At first blush it might seem unlikely that Seattle affordable housing activists and real estate professionals would have much of anything in common. But as the latter are quick to note, wider availability of affordable starter units for first-time buyers boosts social mobility and over time, sales of higher-priced units.
In socially-conscious Seattle, housing affordability appears to be a concern shared by those who’ve already “got theirs.” It’s a very good bet that property owners in the city will this August 2 once again choose to tax themselves – as they’ve done repeatedly over the last 35 years – to make a small dent in the city’s supply of affordable housing for the least well-off. An ordinance approved by the City Council last week will put a $290 million, seven-year affordable housing levy on the primary election ballot.
Almost $400 Million From Seattle Taxpayers Since 1981
Since 1981 Seattle voters have approved a series of similar albeit smaller multi-year housing levies totaling $388 million. The funds have: purchased 12,500 apartments for the elderly and low- and moderate-wage workers; helped 800 new homeowners seal deals; and bailed out 6,500 households with emergency rental assistance.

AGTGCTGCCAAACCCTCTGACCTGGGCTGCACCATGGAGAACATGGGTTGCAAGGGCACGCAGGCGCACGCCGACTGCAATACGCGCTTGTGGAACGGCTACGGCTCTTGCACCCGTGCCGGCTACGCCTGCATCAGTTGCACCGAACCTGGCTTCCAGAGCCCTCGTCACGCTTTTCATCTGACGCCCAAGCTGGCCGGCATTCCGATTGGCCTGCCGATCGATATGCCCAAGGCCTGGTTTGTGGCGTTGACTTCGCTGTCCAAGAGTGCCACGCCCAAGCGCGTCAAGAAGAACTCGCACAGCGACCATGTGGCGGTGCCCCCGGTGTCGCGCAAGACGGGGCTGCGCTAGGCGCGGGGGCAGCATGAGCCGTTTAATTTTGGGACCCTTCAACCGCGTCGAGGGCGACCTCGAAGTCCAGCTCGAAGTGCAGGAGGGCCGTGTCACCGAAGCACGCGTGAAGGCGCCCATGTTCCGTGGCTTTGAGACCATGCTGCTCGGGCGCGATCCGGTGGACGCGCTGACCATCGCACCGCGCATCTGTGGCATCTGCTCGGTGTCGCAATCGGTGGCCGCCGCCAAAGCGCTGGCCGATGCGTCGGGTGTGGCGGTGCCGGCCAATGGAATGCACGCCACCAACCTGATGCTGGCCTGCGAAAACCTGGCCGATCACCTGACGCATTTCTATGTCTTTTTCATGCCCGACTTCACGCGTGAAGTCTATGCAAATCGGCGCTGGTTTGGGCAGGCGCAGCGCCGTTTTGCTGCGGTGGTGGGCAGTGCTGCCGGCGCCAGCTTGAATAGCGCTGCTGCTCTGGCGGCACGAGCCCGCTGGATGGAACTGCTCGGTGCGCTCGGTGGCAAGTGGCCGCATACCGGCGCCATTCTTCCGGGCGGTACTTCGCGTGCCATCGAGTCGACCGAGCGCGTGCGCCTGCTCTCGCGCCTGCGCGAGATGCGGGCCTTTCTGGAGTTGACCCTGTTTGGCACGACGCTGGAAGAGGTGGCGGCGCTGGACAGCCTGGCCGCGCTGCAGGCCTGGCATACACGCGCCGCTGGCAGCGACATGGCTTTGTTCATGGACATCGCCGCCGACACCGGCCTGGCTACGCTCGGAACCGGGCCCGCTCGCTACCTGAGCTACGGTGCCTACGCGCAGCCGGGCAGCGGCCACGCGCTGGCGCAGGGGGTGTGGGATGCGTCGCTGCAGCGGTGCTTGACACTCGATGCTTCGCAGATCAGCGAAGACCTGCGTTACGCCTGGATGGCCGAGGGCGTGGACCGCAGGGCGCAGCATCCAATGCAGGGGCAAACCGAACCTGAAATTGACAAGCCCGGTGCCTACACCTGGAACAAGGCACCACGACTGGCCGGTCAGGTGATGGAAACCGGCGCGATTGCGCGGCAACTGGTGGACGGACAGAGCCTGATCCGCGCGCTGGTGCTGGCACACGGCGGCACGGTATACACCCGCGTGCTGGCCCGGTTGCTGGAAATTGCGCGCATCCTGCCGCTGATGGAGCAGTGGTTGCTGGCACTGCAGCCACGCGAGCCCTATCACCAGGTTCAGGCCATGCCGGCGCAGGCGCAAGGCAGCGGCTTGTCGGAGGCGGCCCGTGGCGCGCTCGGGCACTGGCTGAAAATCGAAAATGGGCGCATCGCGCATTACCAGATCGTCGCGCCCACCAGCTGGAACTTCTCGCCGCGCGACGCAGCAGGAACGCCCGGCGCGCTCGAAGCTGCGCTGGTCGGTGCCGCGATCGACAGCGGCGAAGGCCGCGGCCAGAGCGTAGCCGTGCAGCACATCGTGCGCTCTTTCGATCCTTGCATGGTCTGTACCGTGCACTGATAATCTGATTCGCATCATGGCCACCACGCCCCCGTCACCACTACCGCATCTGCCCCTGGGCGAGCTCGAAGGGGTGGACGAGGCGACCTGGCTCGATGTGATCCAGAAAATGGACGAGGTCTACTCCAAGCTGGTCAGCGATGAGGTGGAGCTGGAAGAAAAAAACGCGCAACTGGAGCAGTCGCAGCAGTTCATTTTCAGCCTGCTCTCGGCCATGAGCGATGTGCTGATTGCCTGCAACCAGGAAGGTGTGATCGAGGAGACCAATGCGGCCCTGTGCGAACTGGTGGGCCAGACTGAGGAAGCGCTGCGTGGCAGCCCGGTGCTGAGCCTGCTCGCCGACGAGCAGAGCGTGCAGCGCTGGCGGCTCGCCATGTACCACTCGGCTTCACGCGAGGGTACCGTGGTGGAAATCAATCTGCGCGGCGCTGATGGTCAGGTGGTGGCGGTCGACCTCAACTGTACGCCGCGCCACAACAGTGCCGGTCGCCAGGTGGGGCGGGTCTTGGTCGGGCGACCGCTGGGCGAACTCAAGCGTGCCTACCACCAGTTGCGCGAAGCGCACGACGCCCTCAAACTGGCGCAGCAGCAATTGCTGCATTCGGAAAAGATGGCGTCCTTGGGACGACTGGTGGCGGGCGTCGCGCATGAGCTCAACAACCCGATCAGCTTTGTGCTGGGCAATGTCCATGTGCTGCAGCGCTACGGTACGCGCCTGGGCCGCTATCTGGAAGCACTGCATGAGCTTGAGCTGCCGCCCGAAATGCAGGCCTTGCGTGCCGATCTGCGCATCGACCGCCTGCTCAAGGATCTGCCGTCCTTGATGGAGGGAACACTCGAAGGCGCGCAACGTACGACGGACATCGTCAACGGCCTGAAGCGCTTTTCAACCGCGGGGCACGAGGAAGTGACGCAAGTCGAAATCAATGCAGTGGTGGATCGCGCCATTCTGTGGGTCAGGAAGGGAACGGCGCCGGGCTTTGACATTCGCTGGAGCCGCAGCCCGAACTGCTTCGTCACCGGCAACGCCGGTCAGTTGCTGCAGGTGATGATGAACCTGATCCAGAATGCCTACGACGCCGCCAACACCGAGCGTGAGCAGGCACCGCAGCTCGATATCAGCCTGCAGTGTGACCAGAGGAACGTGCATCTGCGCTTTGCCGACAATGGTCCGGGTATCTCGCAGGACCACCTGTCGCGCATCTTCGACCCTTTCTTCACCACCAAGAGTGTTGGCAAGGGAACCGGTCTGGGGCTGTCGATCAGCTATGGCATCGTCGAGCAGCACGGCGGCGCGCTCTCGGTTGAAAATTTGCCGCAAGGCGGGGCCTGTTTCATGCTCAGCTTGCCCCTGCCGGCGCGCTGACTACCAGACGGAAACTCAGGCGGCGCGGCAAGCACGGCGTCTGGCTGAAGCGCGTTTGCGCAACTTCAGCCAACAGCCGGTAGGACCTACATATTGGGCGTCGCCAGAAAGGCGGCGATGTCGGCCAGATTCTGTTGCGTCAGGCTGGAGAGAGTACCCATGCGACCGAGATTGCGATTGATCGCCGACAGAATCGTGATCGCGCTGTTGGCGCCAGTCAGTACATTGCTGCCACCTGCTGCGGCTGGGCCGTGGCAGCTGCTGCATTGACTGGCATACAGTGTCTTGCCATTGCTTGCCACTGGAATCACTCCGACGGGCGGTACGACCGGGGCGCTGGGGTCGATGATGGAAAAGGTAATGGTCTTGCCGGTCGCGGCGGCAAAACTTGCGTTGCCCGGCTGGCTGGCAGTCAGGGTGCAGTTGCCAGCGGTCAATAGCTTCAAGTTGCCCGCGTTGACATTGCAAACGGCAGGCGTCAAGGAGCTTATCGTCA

Yet despite the hundreds of millions of taxpayer funds spent, the benefits spread over 35 years have been modest, and limited to a city now dwarfed in population by the rest of the region.
More than that, the state’s growth management law restricts the region’s housing supply. It seems to be serving as a proxy for sorting one’s neighbors by income, and arguably, race.
A Growing Housing Affordability Crisis
Seattle and Central Puget Sound are beset by a growing housing affordability crisis manifest in ever-rising prices and an ever-tighter supply. It is most acute in Seattle-King County and neighboring Snohomish County, to the north.
The more restricted the supply, the greater the upward pressure on prices. Russell Hokanson, CEO of Seattle-King County Realtors, says an average market has a five- to seven-month supply of housing. Supply is calculated by dividing the number of units on the market during a month by the number bought in the same time. For the Seattle region, with historically high demand over the last two decades, a three-month or even two-month supply is considered healthy enough.
Little More Than A One-Month Housing Supply
But last week in a market update the Northwest Multiple Listing Service reported the housing supply in King and Snohomish counties in April was little more than one month. Median sales prices for April were $475,000 in King County and $357,000 in Snohomish County. Across the 23-county Northwest MLS territory in Washington April supply was 1.85 months and median sales price was $325,000.